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09 November 2023 / by Tim Cooper

The European radio regulations can be ambiguous when it comes to certifying and understanding LoRaWAN® network operation. Here we take a look at how an end device built with a LoRa® chipset should be certified for regulatory compliance, as well as the duty-cycle capacity we can expect from an end device deployed in a practical LoRaWAN network.

The EU ISM band is separated into sub-bands, each with specific requirements and limitations on their use. These limitations are governed by the ERC-REC 70-03 [1]; the excerpt for operation in the European 863 to 870MHz band is shown below:


Table 1:  Excerpt of the ERC-REC 70-03 [1] Band Plan for the EU 868MHz band (Page 8)

Excerpt of the ERC-REC 70-03 [1] Band Plan for the EU 868MHz band (Page 8)

The LoRaWAN standard was conceived with the intention of using these sub-bands.

The benefit of addressing multiple sub-bands, instead of covering the entire band (such as h1.0 or h1.2) is that the duty cycle allocations per sub-band can be aggregated, and some of the lower output power limits are removed, allowing the medium access to be simplified (for example avoiding the use of FHSS).

Sub-Bands Used by LoRaWAN

The figure below shows the sub-bands targeted by LoRaWAN [2]. All of the light-blue bands permit almost complete coverage of the EU ISM band at the full 25mW of RF output power. We also benefit from the aggregation of 3.2% of duty cycle (over the sliding one hour window imposed by the ETSI regulations [3]).

Figure 1:  Sub-Bands Relevant to End Devices on a LoRaWAN Network in Europe


The remaining h1.7 band, also relevant to LoRaWAN, is only used by the gateway for transmission on 869.525MHz. Therefore, it would not feature in the transmission testing for an end device in the EU. For clarity, in the figure above, the three mandatory join channels required by the LoRaWAN are shown as green lines in the h1.5 band.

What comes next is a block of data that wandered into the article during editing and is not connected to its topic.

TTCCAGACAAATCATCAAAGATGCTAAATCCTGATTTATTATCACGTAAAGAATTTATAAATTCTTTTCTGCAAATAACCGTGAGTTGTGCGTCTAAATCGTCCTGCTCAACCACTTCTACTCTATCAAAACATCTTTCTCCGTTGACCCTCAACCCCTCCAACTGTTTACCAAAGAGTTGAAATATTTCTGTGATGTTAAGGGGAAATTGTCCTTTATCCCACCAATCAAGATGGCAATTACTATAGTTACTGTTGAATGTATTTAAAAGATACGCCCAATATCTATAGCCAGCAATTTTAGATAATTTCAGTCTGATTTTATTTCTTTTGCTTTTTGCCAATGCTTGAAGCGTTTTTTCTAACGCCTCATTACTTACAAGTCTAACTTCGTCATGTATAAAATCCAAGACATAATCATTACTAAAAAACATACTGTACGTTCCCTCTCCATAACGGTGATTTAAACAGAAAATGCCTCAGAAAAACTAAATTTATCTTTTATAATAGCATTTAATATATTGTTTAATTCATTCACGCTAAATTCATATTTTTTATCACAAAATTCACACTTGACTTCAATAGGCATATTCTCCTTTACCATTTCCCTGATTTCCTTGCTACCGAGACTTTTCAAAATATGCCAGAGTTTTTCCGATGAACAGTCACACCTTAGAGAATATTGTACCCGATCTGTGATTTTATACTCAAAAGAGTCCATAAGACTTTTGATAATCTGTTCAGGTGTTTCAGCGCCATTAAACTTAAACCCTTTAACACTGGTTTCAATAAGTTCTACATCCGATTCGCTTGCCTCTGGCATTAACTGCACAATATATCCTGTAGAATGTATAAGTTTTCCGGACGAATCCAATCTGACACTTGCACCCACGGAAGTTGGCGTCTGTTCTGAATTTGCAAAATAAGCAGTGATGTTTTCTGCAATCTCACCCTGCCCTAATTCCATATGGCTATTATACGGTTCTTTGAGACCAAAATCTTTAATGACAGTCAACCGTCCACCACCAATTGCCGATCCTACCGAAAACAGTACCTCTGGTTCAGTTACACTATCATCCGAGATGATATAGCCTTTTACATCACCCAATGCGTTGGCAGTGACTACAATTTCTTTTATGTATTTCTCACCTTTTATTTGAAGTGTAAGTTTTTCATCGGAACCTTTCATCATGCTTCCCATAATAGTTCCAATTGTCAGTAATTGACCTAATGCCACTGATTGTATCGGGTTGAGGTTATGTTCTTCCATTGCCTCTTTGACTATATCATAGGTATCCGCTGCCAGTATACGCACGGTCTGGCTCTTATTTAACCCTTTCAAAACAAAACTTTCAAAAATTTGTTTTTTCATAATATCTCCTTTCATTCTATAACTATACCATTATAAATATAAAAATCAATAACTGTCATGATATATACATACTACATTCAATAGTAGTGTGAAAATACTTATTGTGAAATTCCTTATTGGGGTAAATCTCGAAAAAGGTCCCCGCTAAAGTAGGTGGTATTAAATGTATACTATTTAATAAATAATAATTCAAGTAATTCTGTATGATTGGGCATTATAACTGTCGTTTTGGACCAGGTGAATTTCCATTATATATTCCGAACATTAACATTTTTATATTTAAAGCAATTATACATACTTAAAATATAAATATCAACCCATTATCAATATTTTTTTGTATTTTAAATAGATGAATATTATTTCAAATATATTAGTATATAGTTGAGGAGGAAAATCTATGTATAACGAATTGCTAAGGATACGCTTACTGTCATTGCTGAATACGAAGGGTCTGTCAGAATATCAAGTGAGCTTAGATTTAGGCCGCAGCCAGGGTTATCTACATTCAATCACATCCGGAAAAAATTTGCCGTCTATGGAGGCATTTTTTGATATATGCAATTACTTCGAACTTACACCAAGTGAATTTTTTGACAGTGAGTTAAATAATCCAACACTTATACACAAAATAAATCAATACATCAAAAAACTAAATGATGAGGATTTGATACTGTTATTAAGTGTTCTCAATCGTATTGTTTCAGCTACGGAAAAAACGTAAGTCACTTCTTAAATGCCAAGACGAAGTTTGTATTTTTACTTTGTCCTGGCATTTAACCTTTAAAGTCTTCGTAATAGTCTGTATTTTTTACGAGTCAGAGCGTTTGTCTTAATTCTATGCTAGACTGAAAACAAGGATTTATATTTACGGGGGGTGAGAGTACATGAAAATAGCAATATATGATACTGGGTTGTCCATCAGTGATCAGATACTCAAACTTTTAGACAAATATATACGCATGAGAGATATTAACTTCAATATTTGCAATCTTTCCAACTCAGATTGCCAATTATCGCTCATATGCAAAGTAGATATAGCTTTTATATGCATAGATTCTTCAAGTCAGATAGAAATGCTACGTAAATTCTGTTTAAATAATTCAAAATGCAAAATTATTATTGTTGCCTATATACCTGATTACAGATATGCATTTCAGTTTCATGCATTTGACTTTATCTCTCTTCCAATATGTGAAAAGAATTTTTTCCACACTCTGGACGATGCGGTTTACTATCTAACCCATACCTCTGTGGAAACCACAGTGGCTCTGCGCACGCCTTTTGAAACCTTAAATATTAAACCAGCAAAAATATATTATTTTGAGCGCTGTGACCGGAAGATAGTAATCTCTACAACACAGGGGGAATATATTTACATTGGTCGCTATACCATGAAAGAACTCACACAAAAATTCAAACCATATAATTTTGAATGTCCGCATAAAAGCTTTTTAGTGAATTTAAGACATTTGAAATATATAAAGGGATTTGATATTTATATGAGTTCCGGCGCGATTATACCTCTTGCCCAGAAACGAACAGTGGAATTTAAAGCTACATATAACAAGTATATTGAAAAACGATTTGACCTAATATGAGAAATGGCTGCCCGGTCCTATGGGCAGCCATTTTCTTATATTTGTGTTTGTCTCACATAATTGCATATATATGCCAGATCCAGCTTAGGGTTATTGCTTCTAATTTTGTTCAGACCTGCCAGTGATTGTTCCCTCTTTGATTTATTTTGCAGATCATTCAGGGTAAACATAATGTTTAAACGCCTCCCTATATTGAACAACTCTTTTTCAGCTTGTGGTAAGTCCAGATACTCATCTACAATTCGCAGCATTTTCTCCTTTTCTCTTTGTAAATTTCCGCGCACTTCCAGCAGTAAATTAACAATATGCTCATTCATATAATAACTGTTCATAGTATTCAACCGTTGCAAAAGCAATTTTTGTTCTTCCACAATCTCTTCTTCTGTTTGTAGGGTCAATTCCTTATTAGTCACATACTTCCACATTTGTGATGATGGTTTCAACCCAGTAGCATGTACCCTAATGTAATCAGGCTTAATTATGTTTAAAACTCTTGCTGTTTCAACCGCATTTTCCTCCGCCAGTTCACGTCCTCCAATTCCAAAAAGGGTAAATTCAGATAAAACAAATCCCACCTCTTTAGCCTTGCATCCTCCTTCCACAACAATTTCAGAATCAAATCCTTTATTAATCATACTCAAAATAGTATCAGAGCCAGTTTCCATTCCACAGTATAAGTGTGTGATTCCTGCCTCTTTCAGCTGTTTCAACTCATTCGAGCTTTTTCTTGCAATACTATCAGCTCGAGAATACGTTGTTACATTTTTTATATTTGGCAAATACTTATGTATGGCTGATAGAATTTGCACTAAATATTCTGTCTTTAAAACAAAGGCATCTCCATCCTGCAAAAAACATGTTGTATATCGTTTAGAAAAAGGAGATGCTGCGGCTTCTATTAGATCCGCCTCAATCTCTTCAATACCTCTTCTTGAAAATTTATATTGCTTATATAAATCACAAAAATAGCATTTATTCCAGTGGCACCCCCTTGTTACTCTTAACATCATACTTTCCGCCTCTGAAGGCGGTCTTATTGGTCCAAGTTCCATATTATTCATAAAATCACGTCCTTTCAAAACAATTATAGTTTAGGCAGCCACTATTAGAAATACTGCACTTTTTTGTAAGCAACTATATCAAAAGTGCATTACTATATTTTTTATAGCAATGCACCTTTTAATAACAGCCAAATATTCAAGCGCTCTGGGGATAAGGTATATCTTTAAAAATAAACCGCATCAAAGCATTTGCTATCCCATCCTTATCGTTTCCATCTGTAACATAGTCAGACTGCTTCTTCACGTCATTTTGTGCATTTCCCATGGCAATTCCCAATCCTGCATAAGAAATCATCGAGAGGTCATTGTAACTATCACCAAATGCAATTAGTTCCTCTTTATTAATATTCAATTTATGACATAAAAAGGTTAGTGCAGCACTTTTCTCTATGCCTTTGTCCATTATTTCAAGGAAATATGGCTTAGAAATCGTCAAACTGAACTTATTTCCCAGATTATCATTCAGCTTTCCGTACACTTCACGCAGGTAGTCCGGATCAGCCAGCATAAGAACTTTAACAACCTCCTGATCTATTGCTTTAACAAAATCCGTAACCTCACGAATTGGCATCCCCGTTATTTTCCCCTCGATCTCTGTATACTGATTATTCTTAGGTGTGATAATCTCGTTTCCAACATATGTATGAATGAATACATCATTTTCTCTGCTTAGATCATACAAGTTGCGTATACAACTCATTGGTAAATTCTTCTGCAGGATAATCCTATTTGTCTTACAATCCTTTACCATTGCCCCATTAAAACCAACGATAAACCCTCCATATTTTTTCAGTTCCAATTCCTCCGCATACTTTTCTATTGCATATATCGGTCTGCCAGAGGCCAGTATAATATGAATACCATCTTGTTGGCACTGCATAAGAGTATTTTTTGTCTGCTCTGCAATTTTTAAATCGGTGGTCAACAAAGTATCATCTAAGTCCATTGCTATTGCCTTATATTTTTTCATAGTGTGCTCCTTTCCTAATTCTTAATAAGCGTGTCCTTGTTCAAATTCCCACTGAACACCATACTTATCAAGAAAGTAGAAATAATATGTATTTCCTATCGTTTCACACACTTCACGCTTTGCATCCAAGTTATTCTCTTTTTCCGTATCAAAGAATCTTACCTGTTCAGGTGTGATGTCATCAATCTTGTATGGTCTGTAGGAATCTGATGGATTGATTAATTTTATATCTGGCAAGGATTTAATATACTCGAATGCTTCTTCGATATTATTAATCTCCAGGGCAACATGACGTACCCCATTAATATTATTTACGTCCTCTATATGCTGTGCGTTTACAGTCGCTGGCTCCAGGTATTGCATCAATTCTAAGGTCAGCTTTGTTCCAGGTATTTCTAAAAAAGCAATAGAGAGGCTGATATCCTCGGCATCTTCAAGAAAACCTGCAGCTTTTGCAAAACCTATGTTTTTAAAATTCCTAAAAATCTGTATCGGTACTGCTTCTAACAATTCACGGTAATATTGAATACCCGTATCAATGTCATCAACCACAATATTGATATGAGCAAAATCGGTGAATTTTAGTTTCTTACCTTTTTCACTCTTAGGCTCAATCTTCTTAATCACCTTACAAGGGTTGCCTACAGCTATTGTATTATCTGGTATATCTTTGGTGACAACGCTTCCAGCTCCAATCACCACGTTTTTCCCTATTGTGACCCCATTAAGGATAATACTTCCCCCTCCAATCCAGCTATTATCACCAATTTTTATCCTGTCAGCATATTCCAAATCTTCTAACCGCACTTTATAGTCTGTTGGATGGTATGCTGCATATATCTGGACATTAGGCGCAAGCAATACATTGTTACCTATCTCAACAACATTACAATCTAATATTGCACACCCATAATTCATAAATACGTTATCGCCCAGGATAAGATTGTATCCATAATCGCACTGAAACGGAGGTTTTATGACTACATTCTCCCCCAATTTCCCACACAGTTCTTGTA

LoRa Basics Modem Implementation

At the time of writing, the test houses providing LoRaWAN certification (administered by the LoRa Alliance®) are in the process of transitioning from the LoRaMAC-Node implementation of a reference LoRaWAN stack for the end device [4], to the LoRa Basics Modem implementation [6]. For the European region only, both stack implementations check that any frequency requested of the end device falls within a legal sub-band. Each sub-band is identified by a band number with a lookup table that is used to specify (and enforce) the duty cycle restriction in that sub-band. (For completeness, in Figure 1 above, the band identifiers are numbered from B0 to B5).

Certification and Regional Parameters

The regulatory certification test coverage required depends upon the final intended use. If the final use case is a private network, where only a subset of these bands is to be addressed, then the certification coverage could be reduced. Note, however, that the aggregated duty cycle may end up being reduced, depending upon the bands targeted. If the final application is a public LoRaWAN network, then your end device could be asked to operate on any one of these sub-bands upon joining the network.

To simplify your final application, both LoRa Basics Modem and LoRaMAC-Node, take care of the duty cycle management process for you. It cumulates the time spent in each band and informs the application layer when a specific sub-band’s duty cycle allocation has been used up.

A Final Word: Duty Cycle in the Application

When considering duty cycle management in the final application, we should also consider gateway capacity. The LoRaWAN gateway employs a low cost, low power consumption architecture that permits the placement of a pair of 1MHz bandwidth radios anywhere in the EU ISM band [5]. The eight LoRa receive channels are placed within those two 1MHz bands. In terms of your final application, it is therefore worth considering that you’ll typically have access to the duty cycle allocation from two sub-bands. In most deployed networks these focus on the 1% uplink allocations. This means that you can reasonably expect 2% of the aggregated duty cycle available to the end-device in your final application.

For additional information about getting devices ready for deployment in Europe, see How to Qualify a LoRaWAN Device in Europe.



[1] Edition of February 2021 ERC Recommendation70-03 Relating to the use of Short Range Devices (SRD) Tromsø

[2] LoRaWAN 1.1 Specification, Authored by the LoRa Alliance Technical Committee, version: 1.1 Date: Oct. 11, 2017

[3] ETSI EN 300 220-1 V3.1.1 (2017-02)



[5] LoRa® Corecell Gateway Reference Design LoRa® Corecell Gateway Reference Design for Listen Before Talk and Spectral Scan | Semtech



Semtech, the Semtech logo and LoRa® are registered trademarks or service marks, and LoRa Core™ is a trademark or service mark of Semtech Corporation or its affiliates.

Topics: LoRa, LoRa Developers, Gateway

Written by Tim Cooper


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